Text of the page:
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(Reference retrieved automatically from Web of Science through information on FAPESP grant and its corresponding number as mentioned in the publication by the authors.)

Development and implementation of a new biomass burning emissions injection height scheme (BBEIH v1.0) for the GEOS-Chem model (v9-01-01)

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Author(s):
Zhu, Liye [1, 2, 3] ; Martin, Maria Val [4, 5] ; Gatti, Luciana V. [6, 7] ; Kahn, Ralph [8] ; Hecobian, Arsineh [1] ; Fischer, Emily V. [1]
Total Authors: 6
Affiliation:
[1] Colorado State Univ, Dept Atmospher Sci, Ft Collins, CO 80523 - USA
[2] Sun Yat Sen Univ, Sch Atmospher Sci, Guangzhou 510275, Guangdong - Peoples R China
[3] Sun Yat Sen Univ, Guangdong Prov Key Lab Climate Change & Nat Disas, Guangzhou 510275, Guangdong - Peoples R China
[4] Univ Sheffield, Chem & Biol Engn Dept, Sheffield, S Yorkshire - England
[5] Univ Sheffield, Leverhulme Ctr Climate Change Mitigat, Anim Plant Sci Dept, Sheffield, S Yorkshire - England
[6] CNEN, IPEN, Sao Paulo - Brazil
[7] Natl Inst Spaces Res, INPE, CCST, LaGEE Greenhouse Gas Lab, Sao Jose Dos Campos, SP - Brazil
[8] NASA, Climate & Radiat Lab, Goddard Space Flight Ctr, Greenbelt, MD - USA
Total Affiliations: 8
Document type: Journal article
Source: Geoscientific Model Development; v. 11, n. 10, p. 4103-4116, OCT 11 2018.
Web of Science Citations: 4
Abstract

Biomass burning is a significant source of trace gases and aerosols to the atmosphere, and the evolution of these species depends acutely on where they are injected into the atmosphere. GEOS-Chem is a chemical transport model driven by assimilated meteorological data that is used to probe a variety of scientific questions related to atmospheric composition, including the role of biomass burning. This paper presents the development and implementation of a new global biomass burning emissions injection scheme in the GEOS-Chem model. The new injection scheme is based on monthly gridded Multi-angle Imaging SpectroRadiometer (MISR) global plume-height stereoscopic observations in 2008. To provide specific examples of the impact of the model updates, we compare the output from simulations with and without the new MISR-based injection height scheme to several sets of observations from regions with active fires. Our comparisons with Arctic Research on the Composition of the Troposphere from Aircraft and Satellites (ARCTAS) aircraft observations show that the updated injection height scheme can improve the ability of the model to simulate the vertical distribution of peroxyacetyl nitrate (PAN) and carbon monoxide (CO) over North American boreal regions in summer. We also compare a simulation for October 2010 and 2011 to vertical profiles of CO over the Amazon Basin. When coupled with larger emission factors for CO, a simulation that includes the new injection scheme also better matches selected observations in this region. Finally, the improved injection height improves the simulation of monthly mean surface CO over California during July 2008, a period with large fires. (AU)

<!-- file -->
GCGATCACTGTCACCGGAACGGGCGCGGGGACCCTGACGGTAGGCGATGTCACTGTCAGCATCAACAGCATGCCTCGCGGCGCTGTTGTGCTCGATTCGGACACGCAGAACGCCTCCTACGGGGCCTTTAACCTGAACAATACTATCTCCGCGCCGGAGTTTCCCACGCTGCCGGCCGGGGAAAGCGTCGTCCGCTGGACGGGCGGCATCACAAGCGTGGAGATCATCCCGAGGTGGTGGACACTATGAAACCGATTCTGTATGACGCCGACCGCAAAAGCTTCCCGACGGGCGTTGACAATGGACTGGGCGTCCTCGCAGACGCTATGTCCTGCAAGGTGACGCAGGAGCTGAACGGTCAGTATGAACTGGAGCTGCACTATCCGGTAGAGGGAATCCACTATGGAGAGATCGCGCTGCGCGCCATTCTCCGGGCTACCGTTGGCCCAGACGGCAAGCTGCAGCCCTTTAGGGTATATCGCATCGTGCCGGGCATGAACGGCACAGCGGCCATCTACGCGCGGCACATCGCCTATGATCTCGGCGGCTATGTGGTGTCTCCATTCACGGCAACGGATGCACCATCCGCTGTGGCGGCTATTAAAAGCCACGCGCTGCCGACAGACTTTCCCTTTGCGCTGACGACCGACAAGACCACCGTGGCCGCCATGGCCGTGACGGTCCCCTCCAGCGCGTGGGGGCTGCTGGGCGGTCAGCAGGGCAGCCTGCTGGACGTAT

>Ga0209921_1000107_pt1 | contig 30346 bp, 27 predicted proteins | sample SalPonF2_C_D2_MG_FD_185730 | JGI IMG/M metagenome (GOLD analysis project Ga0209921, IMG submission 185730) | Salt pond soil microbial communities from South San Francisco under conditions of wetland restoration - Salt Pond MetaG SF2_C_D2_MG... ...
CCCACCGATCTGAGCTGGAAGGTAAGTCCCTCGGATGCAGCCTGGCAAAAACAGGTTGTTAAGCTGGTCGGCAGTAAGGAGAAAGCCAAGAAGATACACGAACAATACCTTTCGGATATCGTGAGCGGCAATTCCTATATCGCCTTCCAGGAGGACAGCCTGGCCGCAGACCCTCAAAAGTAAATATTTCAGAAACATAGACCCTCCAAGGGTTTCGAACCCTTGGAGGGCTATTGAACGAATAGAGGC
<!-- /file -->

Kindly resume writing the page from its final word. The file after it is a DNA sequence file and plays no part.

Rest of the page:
FAPESP's process: 08/58120-3 - Carbon tracker and water availability controls of land use and climate changes
Grantee:Humberto Ribeiro da Rocha
Support type: Research Program on Global Climate Change - Thematic Grants